6. 5 out of 5

    Jennybeast

    This is a really extraordinary story of survival, and the adaptation from oral history to book is very well done. I loved the spare storytelling style, the context offered at the end of the book, and the sheer emotional impact. Loved that the story incorporates both sisters' points of view as well, and the different burdens they carried -- Renee in translating, Herta in isolation from deaf community. We so rarely get to see deaf community in the larger context of history, and it's good to see th This is a really extraordinary story of survival, and the adaptation from oral history to book is very well done. I loved the spare storytelling style, the context offered at the end of the book, and the sheer emotional impact. Loved that the story incorporates both sisters' points of view as well, and the different burdens they carried -- Renee in translating, Herta in isolation from deaf community. We so rarely get to see deaf community in the larger context of history, and it's good to see that diversity, even against the horrific backdrop of the Holocaust. Advanced Reader's Copy provided by Edelweiss.

  7. 5 out of 5

    Teresa Pierce

    When I ordered this book I thought it may be a wee bit different then what it was. The story about two sisters one deaf. Told from two viewpoints or two different voices. One of each sister. Definitely written for a younger audience. Not violent but informative. Thought they would also use more sign language. They did not include the T4 l program either. This may be they didn't know. The last chapter should have explained T4. The book is a quick read. Read it under an hour. Stayed interested. Go When I ordered this book I thought it may be a wee bit different then what it was. The story about two sisters one deaf. Told from two viewpoints or two different voices. One of each sister. Definitely written for a younger audience. Not violent but informative. Thought they would also use more sign language. They did not include the T4 l program either. This may be they didn't know. The last chapter should have explained T4. The book is a quick read. Read it under an hour. Stayed interested. Good for younger readers.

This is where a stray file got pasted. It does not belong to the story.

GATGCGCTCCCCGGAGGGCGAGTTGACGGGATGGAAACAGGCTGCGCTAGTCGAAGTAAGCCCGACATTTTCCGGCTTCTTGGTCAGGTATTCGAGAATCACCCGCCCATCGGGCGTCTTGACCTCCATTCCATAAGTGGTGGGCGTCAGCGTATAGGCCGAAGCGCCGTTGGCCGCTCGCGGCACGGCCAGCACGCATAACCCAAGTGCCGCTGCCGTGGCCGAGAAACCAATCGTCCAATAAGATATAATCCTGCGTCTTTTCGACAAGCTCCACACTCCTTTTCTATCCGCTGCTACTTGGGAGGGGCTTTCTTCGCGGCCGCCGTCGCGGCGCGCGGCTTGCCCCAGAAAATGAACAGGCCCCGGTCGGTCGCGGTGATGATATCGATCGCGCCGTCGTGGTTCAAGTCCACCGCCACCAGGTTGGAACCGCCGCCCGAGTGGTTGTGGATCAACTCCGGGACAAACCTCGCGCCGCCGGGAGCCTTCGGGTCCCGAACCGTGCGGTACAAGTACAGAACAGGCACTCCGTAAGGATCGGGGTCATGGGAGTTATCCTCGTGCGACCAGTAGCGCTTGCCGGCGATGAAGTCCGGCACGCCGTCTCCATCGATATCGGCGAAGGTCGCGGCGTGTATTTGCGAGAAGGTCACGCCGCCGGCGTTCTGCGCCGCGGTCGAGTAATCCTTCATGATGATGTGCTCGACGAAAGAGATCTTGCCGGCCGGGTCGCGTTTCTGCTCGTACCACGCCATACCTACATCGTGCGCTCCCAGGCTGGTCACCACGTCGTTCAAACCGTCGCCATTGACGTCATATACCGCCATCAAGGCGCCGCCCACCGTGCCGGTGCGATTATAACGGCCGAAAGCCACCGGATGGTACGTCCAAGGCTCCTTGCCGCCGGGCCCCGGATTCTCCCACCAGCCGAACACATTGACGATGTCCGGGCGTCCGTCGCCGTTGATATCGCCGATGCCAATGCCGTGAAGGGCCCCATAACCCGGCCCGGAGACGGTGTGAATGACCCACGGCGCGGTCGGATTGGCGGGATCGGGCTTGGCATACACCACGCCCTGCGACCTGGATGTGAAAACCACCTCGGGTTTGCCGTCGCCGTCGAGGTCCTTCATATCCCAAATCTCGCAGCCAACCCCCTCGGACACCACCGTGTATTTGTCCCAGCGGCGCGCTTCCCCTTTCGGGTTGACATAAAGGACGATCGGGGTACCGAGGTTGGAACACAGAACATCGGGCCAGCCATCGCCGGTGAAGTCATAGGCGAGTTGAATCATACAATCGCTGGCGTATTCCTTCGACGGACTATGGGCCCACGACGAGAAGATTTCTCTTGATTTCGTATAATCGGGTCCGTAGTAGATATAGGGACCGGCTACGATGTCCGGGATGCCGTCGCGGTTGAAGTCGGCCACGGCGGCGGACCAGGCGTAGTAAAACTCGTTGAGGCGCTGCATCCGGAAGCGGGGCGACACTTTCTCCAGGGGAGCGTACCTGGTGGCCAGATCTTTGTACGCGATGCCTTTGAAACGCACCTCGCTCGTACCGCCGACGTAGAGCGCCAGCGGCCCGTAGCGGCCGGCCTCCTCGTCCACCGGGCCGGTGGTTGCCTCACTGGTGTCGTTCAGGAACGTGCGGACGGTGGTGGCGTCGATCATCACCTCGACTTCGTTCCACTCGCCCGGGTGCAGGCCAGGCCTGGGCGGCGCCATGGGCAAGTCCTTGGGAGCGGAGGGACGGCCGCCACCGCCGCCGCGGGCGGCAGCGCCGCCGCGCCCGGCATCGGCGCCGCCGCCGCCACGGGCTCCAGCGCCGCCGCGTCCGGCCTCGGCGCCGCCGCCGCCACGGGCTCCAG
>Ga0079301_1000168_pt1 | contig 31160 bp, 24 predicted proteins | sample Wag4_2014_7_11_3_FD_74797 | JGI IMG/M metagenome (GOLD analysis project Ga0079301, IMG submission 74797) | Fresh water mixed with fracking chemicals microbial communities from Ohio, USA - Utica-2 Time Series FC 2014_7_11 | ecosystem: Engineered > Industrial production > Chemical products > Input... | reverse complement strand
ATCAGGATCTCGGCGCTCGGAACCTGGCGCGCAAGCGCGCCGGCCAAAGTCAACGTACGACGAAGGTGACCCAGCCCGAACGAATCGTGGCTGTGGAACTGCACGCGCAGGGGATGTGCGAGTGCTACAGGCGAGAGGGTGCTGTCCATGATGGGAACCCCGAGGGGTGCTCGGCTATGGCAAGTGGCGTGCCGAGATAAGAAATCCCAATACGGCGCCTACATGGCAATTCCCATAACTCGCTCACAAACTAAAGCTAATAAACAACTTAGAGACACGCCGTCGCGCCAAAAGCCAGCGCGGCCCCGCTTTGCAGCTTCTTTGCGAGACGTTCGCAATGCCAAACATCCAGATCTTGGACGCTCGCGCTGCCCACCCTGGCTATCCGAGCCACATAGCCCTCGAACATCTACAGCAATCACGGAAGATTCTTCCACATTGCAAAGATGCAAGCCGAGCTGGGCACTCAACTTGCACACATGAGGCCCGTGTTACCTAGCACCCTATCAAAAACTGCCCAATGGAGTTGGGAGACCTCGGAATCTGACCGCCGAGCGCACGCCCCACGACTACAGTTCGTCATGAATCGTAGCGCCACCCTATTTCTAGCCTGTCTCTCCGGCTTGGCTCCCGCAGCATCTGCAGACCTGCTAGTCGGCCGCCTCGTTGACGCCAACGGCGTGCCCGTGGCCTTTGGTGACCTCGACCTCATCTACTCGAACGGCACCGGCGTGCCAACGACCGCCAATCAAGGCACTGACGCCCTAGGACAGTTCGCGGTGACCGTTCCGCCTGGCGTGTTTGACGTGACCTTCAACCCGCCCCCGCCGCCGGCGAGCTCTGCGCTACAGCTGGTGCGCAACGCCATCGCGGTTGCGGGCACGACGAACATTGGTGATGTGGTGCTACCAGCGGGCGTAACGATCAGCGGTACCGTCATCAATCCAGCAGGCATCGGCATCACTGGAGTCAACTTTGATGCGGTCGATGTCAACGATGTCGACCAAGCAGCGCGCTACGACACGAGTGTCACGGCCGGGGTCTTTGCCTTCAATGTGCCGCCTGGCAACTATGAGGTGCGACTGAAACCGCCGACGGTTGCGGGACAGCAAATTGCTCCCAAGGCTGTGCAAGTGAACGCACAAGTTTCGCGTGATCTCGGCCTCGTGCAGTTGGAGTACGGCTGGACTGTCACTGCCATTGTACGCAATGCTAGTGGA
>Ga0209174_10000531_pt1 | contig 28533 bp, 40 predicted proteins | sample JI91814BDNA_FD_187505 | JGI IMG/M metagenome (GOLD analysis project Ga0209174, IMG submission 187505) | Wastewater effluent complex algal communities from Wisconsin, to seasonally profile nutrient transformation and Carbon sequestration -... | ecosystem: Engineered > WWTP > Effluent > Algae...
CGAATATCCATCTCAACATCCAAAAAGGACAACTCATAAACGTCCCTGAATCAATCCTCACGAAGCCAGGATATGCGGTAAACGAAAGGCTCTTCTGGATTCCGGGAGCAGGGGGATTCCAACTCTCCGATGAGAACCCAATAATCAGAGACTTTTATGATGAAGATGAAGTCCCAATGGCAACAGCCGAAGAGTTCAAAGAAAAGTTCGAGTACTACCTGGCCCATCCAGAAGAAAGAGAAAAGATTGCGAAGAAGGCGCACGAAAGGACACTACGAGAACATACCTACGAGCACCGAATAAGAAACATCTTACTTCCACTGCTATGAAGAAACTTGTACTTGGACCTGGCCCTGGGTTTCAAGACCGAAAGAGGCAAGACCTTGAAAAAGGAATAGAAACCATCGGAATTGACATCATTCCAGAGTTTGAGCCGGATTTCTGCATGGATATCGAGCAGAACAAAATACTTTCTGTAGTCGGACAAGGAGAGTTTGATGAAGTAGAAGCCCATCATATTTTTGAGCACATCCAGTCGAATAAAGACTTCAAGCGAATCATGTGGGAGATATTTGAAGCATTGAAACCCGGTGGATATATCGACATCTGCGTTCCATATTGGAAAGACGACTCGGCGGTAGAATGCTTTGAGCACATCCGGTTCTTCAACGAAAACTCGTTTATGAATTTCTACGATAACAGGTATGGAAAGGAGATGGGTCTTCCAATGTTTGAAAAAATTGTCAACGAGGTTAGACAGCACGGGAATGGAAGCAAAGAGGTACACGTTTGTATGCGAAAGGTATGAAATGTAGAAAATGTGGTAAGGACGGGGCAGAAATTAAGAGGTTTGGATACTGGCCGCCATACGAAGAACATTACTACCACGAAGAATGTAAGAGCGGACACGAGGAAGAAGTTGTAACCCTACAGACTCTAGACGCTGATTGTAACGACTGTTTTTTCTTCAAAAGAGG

8. 5 out of 5

    Darlene Campos

    Excellent book!!! I was so intrigued by this book that I couldn't put it down. It's so well written and gripping that I wished it was longer. Renee and Herta's story really touched my heart. Excellent book!!! I was so intrigued by this book that I couldn't put it down. It's so well written and gripping that I wished it was longer. Renee and Herta's story really touched my heart.

  9. 4 out of 5

    Connie

    so sad

  10. 5 out of 5

    Inez

    Best book I have ever read I love the book I hope You would like it to people who have not read it I think it is awesome 😍

  11. 4 out of 5

    Taylor

    This review has been hidden because it contains spoilers. To view it, click here. Very touching and educational especially when many people don't know back then, n**is would do experiments on Deaf people and disabled people as well. Very touching and educational especially when many people don't know back then, n**is would do experiments on Deaf people and disabled people as well.

  12. 4 out of 5

    Cassie Bryan

    Very quick read, but very good. It was humbling to read a story I’ve never heard about the Holocaust.

  13. 4 out of 5

    Amanda Morian

    Such an important piece of history that should never be lost or forgotten. Heavy content carefully crafted for ages 8-12 with pictures that help humanize during a time when a major goal was to dehumanize.

  14. 4 out of 5

    Laura Twigg

  15. 5 out of 5

    Lylah

  16. 5 out of 5

    Cathy

  17. 5 out of 5

    Rita

  18. 5 out of 5

    Jayna

  19. 4 out of 5

    Alyse

  20. 5 out of 5

    Caitlin Love

  21. 5 out of 5

    Loan Stars

  22. 4 out of 5

    Heidi Schwabbauer

  23. 4 out of 5

    Ashley Hodgkinson

  24. 5 out of 5

    Isa

  25. 5 out of 5

    Liz Ward

  26. 4 out of 5

    Avery Kershaw

  27. 4 out of 5

    Amy

  28. 4 out of 5

    Kathleen Subbert

  29. 5 out of 5

    Erin Wolf

  30. 5 out of 5

    Ganna Turovets